Scientists to trace lost flora
Dried specimens of plants collected by Scottish botanists in the 19th century from Nepal will be used to find lost plant species of the Himalayan kingdom.
A team of Nepalese botanists have travelled to Scotland to study the specimens preserved in a special herbarium at the Royal Botanic Garden in Edinburgh, reports Scottish daily Scotsman.
Several of Nepal's 7,000 plant species that are believed to have been destroyed by over-development and tourism could now be revived using the herbarium, say scientists.
Said Mark Watson, head of the 'Flora of Nepal' project at the Royal Botanic Garden: "We have detailed information about the plants. When they (the Nepalese scientists) go back, they can look if the plants still exist."
Nepal does not have a flora library. However, a few species of plants may still exist and could be used to cultivate more plants.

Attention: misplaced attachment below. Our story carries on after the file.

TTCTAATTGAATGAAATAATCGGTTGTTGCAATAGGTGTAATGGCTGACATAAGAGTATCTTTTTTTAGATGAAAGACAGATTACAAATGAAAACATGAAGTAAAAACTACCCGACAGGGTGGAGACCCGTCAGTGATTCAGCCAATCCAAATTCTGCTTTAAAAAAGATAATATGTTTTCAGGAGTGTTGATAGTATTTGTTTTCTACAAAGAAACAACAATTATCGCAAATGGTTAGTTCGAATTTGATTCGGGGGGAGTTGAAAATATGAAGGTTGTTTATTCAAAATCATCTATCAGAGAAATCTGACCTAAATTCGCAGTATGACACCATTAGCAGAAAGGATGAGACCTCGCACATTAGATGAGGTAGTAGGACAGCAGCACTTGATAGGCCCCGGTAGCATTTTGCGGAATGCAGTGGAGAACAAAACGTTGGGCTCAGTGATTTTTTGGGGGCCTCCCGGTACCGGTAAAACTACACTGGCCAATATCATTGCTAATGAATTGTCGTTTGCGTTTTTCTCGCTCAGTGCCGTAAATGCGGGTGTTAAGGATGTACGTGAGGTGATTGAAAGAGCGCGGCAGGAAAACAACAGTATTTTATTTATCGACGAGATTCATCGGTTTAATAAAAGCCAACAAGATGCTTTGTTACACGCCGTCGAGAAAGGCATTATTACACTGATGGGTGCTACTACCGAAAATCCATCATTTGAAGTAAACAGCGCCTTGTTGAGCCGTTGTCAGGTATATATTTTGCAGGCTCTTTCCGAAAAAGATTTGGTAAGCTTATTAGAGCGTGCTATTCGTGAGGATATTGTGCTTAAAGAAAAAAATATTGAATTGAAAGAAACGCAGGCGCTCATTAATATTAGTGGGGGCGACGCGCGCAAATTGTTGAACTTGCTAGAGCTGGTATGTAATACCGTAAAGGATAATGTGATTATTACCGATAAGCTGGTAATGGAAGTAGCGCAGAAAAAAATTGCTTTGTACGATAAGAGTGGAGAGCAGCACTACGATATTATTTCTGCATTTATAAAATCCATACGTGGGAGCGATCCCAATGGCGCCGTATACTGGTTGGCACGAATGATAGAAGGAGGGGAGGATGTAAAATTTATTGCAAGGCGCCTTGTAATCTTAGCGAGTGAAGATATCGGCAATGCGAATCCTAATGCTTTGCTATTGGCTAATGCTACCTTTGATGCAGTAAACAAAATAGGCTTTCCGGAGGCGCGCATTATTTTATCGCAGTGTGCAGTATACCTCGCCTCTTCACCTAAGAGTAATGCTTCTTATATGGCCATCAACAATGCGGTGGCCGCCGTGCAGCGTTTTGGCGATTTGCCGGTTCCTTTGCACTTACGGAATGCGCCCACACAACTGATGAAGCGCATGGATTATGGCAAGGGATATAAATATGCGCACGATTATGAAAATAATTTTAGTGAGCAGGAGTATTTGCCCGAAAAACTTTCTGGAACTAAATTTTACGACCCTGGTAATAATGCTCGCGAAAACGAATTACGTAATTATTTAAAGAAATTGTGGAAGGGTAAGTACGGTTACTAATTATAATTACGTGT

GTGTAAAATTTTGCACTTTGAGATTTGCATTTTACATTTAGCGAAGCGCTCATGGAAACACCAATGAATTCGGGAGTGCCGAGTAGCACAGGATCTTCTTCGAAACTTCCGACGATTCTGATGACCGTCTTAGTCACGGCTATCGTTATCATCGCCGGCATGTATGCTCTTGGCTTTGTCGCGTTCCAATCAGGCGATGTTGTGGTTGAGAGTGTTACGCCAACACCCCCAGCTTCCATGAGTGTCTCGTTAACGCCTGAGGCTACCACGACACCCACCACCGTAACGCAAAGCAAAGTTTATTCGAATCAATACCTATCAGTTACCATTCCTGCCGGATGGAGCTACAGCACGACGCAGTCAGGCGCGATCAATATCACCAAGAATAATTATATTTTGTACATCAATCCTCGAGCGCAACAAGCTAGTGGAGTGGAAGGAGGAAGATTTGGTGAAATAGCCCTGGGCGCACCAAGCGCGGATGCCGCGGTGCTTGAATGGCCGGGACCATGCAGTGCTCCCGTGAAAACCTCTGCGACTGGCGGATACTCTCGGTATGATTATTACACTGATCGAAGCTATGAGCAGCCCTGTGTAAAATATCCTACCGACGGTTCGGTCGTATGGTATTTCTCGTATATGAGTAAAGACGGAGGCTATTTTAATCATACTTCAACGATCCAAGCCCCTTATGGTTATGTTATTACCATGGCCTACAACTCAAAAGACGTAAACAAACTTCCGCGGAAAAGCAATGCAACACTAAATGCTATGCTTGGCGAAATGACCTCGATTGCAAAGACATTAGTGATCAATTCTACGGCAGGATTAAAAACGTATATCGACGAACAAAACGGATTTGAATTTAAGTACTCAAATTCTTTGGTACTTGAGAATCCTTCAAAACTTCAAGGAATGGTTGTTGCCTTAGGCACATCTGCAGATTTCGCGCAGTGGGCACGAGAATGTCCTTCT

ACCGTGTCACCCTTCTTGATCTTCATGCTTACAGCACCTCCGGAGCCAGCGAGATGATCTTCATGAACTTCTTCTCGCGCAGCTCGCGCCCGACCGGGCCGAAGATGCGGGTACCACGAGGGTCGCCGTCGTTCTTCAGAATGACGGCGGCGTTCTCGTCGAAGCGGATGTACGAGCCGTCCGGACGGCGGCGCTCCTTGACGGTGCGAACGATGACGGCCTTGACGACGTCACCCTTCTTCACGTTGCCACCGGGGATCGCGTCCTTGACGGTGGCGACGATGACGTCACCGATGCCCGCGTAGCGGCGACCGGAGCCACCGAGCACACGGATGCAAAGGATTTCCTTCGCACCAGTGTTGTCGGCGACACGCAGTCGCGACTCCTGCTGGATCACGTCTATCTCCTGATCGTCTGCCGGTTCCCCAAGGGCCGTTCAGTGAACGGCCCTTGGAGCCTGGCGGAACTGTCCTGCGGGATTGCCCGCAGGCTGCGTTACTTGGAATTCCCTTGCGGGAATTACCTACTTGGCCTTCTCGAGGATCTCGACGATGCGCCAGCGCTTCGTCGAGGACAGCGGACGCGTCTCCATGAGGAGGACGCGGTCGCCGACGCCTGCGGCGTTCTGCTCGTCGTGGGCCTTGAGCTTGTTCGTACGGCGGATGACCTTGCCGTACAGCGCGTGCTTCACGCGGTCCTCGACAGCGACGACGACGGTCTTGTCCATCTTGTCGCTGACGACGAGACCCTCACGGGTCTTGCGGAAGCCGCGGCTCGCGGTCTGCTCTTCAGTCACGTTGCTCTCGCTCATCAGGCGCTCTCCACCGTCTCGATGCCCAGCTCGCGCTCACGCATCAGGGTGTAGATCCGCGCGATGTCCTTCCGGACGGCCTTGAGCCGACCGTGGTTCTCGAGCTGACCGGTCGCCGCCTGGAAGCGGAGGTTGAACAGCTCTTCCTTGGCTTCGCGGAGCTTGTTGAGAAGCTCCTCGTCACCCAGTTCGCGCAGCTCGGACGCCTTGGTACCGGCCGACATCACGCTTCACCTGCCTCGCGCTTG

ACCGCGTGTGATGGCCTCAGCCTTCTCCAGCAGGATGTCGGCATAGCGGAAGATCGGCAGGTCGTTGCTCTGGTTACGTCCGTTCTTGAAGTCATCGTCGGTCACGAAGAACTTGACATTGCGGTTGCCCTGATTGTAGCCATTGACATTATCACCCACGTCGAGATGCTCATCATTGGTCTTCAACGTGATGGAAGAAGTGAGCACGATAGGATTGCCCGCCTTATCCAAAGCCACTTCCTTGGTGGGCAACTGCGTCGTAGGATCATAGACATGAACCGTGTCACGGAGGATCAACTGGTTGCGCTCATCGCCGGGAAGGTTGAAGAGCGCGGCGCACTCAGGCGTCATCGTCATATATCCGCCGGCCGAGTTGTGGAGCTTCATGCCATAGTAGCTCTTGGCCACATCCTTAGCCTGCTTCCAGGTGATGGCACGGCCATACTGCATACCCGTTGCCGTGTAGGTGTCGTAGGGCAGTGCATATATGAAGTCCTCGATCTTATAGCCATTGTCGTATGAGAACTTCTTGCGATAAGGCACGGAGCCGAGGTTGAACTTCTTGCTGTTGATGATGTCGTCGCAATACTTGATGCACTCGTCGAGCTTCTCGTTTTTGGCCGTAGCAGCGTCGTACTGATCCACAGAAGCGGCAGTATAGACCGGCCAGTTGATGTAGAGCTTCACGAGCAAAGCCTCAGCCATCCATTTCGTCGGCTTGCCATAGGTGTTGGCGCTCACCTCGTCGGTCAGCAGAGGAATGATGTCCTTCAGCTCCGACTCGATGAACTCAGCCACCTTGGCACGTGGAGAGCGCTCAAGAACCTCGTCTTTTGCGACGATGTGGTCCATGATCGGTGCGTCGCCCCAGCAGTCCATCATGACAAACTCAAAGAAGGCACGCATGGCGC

Watson said the project could uncover a further 500 unknown species in Nepal.
The botanists will learn more about identifying and locating Nepal's rare plants by studying the herbarium here.
Nepalese botanist Keshab Rajbhandari, who is part of the research team visiting Scotland, said: "Nowhere else in the world can we see and learn about our flora. We are very grateful that Scottish scientists took some of our plants as specimens. Otherwise we would not be able to learn about our plants."
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